Lord Kinghorne is a fine type of one of those who facilitated the passage from the ruder ways of warfare to a gentler social life. Castle Lyon seemed to him, at first, like a prison. He wanted every person who had such houses to reform them, and describes himself as much addicted to a general reformation, and as one who had "not a little propagate that humour in the cuntrie where I live." His first efforts were directed to Castle Lyon. His idea was to live at it in summer, and at Glamis in winter. A single extract will show what had to be done, and what he did. "The house itselfe was extreamly cold, and the hall was a vault out of qch since by the stricking thereof I have gained the rowmes immediatly now above it, no access there was to the upper part of the house without goeing thorrow the hall, even upon the most undecent occasions of Drudgerie unavoidable, to be seen by all who should happne to be in that rowme, nor was there any other to reteir to, till the rowme wch is off it was changed as it now is, for all that time it was not above fourteen feet broad." The earl had stairs and rooms hewn out of the solid wall, other accommodation was added, windows were put in, and as the old furniture did not suit the new rooms, it was taken to Glamis, "a place not easie to be filled," new things were bought for Castle Lyon, so that "att this day it stands compleitly furnished and verie fashionable."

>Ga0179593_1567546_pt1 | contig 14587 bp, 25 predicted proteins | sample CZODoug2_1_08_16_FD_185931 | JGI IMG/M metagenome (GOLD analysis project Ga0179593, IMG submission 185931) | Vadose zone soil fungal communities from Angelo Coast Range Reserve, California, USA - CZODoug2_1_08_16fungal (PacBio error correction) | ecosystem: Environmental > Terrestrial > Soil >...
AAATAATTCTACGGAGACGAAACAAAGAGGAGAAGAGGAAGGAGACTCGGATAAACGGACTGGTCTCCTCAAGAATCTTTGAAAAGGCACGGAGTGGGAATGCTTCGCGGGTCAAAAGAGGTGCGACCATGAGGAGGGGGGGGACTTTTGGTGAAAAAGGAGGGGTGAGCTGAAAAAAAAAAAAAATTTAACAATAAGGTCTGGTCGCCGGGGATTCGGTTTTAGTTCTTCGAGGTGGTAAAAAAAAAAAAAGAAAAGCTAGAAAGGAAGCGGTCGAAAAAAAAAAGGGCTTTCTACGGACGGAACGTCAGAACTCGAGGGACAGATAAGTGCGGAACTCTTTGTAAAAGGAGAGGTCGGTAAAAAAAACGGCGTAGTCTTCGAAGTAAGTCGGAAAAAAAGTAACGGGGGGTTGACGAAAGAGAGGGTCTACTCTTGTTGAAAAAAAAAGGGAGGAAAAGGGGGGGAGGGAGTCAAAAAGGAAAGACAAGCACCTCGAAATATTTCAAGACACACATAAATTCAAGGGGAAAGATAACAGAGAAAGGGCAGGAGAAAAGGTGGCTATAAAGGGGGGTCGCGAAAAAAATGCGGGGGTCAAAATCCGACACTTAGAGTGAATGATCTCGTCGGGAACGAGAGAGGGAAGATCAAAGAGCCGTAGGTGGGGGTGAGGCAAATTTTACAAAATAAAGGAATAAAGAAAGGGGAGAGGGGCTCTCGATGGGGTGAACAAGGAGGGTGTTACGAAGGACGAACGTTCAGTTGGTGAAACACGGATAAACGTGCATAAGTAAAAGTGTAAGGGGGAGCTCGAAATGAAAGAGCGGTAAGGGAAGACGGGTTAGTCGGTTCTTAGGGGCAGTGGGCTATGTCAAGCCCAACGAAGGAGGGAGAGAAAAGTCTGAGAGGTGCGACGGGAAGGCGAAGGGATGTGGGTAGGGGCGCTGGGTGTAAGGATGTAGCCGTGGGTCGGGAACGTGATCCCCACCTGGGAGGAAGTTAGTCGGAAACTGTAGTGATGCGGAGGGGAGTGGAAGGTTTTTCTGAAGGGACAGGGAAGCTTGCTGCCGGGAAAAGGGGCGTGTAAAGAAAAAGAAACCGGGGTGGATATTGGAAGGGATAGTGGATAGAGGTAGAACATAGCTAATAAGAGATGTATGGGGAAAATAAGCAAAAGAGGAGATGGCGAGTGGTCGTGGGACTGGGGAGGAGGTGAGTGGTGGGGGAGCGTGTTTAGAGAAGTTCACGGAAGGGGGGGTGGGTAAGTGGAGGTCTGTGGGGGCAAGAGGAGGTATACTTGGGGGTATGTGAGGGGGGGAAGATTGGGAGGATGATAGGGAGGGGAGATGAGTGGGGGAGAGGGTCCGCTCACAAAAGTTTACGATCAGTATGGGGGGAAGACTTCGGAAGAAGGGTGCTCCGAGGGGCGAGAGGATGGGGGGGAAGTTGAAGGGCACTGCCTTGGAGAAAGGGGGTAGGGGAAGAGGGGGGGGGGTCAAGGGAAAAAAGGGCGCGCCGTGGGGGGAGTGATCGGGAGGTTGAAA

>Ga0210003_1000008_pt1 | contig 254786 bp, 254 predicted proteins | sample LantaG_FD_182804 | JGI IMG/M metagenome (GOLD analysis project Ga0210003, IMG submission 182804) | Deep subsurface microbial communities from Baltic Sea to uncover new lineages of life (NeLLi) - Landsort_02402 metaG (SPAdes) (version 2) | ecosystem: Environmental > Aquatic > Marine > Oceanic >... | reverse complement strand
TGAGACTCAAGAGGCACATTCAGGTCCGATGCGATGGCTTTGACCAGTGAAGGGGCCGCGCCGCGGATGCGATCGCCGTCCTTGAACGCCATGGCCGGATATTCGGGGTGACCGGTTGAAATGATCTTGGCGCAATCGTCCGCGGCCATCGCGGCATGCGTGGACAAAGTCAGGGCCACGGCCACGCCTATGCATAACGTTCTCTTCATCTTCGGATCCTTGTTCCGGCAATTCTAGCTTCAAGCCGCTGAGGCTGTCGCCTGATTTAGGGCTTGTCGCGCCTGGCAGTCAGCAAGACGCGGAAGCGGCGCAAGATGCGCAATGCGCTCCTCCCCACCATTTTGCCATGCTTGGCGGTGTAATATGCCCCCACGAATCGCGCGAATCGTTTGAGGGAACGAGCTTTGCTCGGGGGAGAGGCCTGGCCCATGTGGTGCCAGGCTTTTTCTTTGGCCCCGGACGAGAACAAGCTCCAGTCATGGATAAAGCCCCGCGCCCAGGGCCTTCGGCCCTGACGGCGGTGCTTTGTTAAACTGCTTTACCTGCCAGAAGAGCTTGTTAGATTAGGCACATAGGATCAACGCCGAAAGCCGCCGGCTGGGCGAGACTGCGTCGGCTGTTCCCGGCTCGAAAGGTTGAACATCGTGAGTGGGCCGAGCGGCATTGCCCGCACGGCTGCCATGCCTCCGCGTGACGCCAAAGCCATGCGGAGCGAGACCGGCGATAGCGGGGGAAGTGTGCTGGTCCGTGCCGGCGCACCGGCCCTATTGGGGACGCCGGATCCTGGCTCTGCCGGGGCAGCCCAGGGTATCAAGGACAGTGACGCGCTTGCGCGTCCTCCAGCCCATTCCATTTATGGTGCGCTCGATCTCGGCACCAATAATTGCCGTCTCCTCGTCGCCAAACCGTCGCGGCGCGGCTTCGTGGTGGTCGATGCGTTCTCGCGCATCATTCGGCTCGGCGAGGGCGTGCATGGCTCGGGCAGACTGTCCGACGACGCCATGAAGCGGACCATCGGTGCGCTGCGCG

Under the inspiring hand of Lord Kinghorne the castle became quickly a busy centre of life. The laird was interested in everything; in the church, in which, as a heritor, he had a large say; in the people of the Churchtown; in his tenants and neighbours. He had rather a poor opinion of the people at the outset. They were at the time of his entry "generally ill payers." This was neither owing to their own poverty nor to the poverty of the land, but to the fact that the tenantry at that time "were a race of evill doers, desolate fellowes, and mislabourers of the ground." His picture of his father's servants, whom he describes as all libertines, is not more complimentary. But his own keen sense of justice, his watchful eye, his love of work, did wonders. He had plenty of work to give in the fields about the castle, which even then yielded a larger variety than any other part of his domain. A little army of workmen was kept going constantly. There were four masons steadily working at the castle, and often he had more. Then there were painters (two English women painters did some of his work), and plasterers, slaters, thatchers, glaziers, wrights, etc. Byres and sheep-cots were erected and put in repair, wood was planted, enclosing walls were built. Instead of empty barns and offices, he soon had at Castle Lyon a "verie considerable stock of corn and cattel wch would aryse to a great soume of money." At Castle Lyon and Glamis there were about a hundred oxen for ploughing and work, besides cows and young cattle. Beside the little dog that kept him company at St. Andrews, there were a number of hounds, and his horses were increasing. What with all this, the payment of accounts, the disposal of crops, the superintendence of improvements, the earl had a busy time. Now and then a barque might be seen at the Burnmouth of Invergowrie with coals for the castle. The payment of these had to be attended to. Another time his horses might be seen crossing to Glamis. In his own way the earl was a bit of a merchant. He had a share (I) in a Dundee ship called the Lyon, which carried grain, and brought amongst other things wood. He sent some of it once on his "own adventure to Norroway." In another place he tells us of chartering a ship called the Providence of Dundee, to carry his bear and pease to Dunkirk, and perhaps French wines would be brought in return. No doubt it was owing to the energy of Earl Patrick that, in 1691, Longforgan and Baledgarno were reported by the Visitors of the Royal Burghs as trading with Dundee to the value of £3000. Perth reported Longforgan as trading to the value of £1000 in the same year.